Drivewyze, of course, encrypts the connections between its service and law enforcement databases and encrypts all resultant data it moves through the SaaS solution. And since it supports any cellular device a driver might have, it has to constantly update its client software to stay in step with mobile OS and UI changes. For agility here, the company iterates its software using Amazon Web Services and SmartCloud, IBM’s public IaaS solution. SmartCloud, handles pre-production tasks as its architecture is closer to the resultant production environment in IBM SmartCloud Enterprise+.
Is this just another tale about what startups can do that you cannot? Not even close. While Drivewyze may be a startup, it’s a spin out from Intelligent Imaging Systems Inc., a ten-year-old traditional systems and solutions company. Drivewyze shares many back-office services with IIS including HR, finance and IT. So why not use IIS’ data center? Drivewyze needed speed, ability, flexibility and self-service for its developers who were building the solution on a tiny budget and couldn’t justify the capital costs its IT department needed to justify the effort. Like many business units, Drivewyze’s needs were out of line with how traditional IT worked.
But doesn’t this approach breed resentment? “At first, sure it did,” said Mofford, “but now they understand why we did what we did and are even starting to learn from us to improve how they do things.”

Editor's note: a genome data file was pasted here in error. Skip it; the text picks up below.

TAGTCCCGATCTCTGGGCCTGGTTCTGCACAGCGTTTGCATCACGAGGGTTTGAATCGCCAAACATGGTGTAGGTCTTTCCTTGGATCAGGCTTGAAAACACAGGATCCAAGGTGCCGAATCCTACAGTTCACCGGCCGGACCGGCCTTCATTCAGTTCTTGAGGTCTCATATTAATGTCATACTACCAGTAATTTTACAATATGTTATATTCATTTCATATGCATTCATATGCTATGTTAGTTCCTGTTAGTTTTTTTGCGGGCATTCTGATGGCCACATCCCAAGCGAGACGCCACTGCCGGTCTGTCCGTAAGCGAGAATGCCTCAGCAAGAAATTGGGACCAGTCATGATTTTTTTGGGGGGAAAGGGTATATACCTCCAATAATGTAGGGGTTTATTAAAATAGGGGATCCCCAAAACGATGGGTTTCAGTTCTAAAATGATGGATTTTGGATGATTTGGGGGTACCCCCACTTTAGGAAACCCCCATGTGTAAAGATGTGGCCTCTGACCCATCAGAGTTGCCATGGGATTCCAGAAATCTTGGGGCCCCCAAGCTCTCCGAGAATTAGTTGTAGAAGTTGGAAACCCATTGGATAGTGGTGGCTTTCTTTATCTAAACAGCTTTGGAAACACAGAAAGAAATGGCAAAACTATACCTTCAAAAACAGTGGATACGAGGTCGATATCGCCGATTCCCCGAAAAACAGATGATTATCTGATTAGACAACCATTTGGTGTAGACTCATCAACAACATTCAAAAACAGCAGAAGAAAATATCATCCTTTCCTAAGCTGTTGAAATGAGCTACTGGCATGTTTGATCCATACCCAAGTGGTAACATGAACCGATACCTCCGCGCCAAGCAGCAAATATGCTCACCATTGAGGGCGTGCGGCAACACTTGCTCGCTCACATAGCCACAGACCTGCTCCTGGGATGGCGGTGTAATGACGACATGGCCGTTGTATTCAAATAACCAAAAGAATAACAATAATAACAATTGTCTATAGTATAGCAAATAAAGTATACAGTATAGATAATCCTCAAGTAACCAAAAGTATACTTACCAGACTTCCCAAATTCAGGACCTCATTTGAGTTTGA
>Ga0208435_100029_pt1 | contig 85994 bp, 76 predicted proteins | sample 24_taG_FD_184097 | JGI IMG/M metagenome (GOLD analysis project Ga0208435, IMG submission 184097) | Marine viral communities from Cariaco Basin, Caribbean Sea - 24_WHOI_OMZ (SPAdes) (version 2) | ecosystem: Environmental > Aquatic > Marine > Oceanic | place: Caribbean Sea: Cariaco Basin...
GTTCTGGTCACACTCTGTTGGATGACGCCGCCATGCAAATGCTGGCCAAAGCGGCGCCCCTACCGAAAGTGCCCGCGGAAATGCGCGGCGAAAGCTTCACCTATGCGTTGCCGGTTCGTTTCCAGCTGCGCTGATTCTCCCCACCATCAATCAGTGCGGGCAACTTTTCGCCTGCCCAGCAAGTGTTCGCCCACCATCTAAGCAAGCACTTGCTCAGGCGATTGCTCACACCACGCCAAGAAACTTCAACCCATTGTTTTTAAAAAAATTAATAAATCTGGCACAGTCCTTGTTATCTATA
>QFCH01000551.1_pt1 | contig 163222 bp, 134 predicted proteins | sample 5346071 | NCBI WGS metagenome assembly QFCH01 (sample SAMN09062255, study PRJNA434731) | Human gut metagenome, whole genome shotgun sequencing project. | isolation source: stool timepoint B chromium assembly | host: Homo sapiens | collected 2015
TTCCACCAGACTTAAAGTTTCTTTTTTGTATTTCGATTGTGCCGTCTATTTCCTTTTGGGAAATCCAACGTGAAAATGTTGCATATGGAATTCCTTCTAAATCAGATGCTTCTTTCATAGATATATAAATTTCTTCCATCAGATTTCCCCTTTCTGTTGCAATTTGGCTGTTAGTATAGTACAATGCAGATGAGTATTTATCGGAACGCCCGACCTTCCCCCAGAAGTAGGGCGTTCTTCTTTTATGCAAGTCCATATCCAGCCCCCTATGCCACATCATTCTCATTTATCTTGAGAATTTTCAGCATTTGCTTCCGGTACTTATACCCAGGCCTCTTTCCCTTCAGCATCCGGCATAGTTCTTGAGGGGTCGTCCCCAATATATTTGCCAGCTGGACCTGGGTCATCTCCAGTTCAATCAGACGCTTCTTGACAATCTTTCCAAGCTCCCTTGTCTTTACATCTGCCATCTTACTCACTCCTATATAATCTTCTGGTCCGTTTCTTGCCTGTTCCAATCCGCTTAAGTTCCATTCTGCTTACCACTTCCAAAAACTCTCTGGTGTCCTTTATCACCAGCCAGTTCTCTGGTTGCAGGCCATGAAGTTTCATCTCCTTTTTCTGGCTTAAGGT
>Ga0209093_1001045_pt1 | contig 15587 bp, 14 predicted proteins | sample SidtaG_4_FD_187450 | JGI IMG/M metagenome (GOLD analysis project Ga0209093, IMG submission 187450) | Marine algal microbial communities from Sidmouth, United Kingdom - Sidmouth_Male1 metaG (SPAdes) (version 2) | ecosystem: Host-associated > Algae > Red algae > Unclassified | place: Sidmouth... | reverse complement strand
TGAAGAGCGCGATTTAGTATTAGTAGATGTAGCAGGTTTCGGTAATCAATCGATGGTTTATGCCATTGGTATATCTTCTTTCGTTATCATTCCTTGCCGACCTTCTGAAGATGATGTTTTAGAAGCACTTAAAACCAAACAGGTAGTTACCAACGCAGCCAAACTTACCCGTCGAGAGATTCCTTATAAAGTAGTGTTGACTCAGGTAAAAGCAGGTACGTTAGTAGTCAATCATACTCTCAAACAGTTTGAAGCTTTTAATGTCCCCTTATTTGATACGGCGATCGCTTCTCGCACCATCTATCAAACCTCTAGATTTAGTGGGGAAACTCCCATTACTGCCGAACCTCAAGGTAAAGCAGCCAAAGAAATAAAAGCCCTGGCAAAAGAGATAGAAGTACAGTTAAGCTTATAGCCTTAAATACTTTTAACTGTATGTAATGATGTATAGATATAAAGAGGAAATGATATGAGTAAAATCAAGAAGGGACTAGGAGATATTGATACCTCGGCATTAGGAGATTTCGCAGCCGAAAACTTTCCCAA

If you don’t see IIS and Drivewyze in yourself, perhaps you instead see Xerox Commercial Vehicle Operations instead. It’s the long-standing incumbent in the weigh station pre-clearance market. It has dominant market share with law enforcement across North America built around proprietary systems and equipment that costs law enforcement agencies around $150,000 per station and truckers about $500 per cab. It’s being rapidly disrupted by this upstart SaaS solution that costs law enforcement a fraction of the PrePass solution, with no equipment requirements and works with any truck and truck driver for less than a tank of gas per month.
What it means?
What should you take away from this story?
1. You don’t have to be cloud-based to deliver cloud value. If your security or compliance requirements can’t be met via the cloud today, you don’t have to be based on a cloud service to deliver a multitenant cloud service yourself. There’s still value in managed services, traditional static hosting offerings and legacy systems of record like the law enforcement databases. Take a hybrid approach to your cloud service and you might just find there’s far more cloud value you can deliver than you might think.
2. And you don’t have to be a disruptor. You can always be the disrupted. Your choice.